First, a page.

Endometriosis

Endometriosis and migraine

Endometriosis is more common in women who have migraine headaches, and migraine is more common in women with endometriosis.

An Italian study found that 1/3 of women who had endometriosis also suffered from migraine headaches. About 5% of women of reproductive age have endometriosis. Another study found that of women with pelvic pain, 2/3 experience migraine – about three times the rate of the general population. Not all the women with pelvic pain had biopsy-proven endometriosis.

Several studies have now also shown an increased incidence of endometriosis in migraine sufferers, and this is felt to be most likely due to common genetic factors. Migraine attacks were more frequent in women with endometriosis than in women with migraine and no endometriosis, and migraines began at a younger age.

References:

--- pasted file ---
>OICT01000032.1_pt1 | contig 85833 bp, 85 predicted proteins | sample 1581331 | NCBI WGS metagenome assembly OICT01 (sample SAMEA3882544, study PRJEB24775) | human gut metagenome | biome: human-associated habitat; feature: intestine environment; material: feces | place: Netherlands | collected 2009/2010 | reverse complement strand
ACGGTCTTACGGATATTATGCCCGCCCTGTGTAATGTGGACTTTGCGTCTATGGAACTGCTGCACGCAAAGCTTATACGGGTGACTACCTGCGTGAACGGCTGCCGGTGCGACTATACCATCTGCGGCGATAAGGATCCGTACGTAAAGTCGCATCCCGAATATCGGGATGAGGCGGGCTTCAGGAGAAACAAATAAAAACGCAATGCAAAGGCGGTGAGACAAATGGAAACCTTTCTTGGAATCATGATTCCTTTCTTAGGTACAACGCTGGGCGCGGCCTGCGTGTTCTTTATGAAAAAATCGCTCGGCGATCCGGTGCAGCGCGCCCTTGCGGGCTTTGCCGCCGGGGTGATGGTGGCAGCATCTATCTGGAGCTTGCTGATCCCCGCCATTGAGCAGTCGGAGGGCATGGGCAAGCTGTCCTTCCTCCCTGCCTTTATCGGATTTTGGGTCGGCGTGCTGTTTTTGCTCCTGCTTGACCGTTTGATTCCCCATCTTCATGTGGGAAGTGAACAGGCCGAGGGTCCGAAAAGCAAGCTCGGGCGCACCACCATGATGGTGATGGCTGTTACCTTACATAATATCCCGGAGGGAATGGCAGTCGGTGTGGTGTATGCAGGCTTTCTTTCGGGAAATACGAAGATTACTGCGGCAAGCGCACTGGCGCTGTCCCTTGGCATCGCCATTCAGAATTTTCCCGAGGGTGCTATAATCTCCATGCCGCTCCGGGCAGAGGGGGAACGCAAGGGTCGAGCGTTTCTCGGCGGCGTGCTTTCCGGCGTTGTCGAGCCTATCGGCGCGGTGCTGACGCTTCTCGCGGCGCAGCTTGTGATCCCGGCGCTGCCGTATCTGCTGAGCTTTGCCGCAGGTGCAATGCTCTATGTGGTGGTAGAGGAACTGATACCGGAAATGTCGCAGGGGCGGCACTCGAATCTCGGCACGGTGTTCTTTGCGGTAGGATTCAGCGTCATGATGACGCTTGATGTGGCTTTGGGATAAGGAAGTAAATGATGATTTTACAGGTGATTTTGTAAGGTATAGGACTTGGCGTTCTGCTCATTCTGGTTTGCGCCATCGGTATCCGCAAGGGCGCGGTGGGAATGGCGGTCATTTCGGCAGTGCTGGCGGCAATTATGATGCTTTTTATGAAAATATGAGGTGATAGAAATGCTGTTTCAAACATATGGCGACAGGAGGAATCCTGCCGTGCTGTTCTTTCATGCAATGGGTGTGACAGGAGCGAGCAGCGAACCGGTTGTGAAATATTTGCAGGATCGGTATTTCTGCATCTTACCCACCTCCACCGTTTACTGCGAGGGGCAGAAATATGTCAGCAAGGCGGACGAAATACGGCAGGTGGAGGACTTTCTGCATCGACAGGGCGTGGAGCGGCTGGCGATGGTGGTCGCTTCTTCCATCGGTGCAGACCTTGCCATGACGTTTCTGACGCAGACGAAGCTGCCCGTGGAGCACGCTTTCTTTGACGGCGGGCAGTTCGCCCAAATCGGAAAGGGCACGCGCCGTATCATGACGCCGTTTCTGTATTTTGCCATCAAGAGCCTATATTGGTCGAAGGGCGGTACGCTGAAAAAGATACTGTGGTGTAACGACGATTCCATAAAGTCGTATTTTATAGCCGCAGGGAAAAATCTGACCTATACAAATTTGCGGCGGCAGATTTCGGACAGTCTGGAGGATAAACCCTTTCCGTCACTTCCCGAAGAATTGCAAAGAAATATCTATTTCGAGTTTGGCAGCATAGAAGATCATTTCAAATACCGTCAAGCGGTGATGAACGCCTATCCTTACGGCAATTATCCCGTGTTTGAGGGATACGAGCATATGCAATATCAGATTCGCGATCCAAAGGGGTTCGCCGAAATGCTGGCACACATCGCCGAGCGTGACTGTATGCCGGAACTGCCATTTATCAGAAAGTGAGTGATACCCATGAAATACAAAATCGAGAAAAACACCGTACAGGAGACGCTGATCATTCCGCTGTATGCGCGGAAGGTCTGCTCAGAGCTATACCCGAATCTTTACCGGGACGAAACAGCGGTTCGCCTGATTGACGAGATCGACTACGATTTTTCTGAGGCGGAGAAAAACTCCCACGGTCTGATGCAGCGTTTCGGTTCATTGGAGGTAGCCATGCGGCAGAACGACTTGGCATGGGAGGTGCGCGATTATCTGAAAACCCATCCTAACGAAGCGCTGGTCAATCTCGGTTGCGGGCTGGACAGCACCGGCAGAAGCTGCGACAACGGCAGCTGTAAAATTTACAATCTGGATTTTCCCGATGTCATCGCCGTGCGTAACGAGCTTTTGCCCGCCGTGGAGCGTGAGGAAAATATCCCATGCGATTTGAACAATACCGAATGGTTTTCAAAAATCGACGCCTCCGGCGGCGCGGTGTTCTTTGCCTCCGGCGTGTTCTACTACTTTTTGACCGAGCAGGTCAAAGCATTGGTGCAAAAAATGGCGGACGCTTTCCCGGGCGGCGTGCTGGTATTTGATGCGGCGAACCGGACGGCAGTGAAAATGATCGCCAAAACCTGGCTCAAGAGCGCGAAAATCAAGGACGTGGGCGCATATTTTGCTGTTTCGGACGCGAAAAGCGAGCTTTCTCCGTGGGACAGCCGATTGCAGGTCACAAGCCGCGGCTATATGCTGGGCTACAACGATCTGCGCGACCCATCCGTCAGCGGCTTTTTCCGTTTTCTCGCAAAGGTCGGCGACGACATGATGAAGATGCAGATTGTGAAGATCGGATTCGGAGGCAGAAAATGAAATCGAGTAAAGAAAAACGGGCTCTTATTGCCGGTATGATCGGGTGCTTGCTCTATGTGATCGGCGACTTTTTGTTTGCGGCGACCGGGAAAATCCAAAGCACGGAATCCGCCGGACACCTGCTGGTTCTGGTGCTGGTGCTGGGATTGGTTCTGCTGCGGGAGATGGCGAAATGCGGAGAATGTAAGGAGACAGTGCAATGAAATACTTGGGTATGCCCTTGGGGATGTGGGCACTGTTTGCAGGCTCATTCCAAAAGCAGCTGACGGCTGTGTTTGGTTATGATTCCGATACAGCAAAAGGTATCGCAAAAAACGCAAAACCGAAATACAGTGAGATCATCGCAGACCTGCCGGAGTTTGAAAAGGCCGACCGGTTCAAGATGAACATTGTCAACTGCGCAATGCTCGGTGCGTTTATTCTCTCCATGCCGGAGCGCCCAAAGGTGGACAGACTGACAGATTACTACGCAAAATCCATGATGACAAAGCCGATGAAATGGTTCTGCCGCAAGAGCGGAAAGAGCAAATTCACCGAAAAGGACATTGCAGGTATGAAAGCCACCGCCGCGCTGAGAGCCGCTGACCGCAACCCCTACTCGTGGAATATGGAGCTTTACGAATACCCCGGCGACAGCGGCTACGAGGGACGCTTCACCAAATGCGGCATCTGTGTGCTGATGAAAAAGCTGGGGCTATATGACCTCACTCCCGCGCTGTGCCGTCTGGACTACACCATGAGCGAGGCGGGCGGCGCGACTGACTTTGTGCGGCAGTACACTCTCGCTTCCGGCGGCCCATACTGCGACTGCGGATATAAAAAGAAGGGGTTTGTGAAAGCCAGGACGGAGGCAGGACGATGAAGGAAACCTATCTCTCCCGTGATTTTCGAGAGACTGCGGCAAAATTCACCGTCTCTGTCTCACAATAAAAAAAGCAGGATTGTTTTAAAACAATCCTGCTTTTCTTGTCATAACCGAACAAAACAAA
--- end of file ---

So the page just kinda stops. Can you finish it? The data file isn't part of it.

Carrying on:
1. Tietjen GE, Conway A, Utley C, Gunning WT, Herial NA. Migraine is associated with menorrhagia and endometriosis. Headache. 2006;46(3):422-428. Available at: http://www.ncbi.nlm.nih.gov/pubmed/16618258
2. Ferrero S, Pretta S, Bertoldi S, et al. Increased frequency of migraine among women with endometriosis. Hum. Reprod. 2004;19(12):2927-2932. Available at: http://www.ncbi.nlm.nih.gov/pubmed/15513980
3. Tietjen GE, Bushnell CD, Herial NA, et al. Endometriosis is associated with prevalence of comorbid conditions in migraine. Headache. 2007;47(7):1069-1078. Available at: http://www.ncbi.nlm.nih.gov/pubmed/17635599
4. Nyholt DR, Gillespie NG, Merikangas KR, et al. Common genetic influences underlie comorbidity of migraine and endometriosis. Genet. Epidemiol. 2009;33(2):105-113. Available at: http://www.ncbi.nlm.nih.gov/pubmed/18636479
by Christina Peterson, M.D.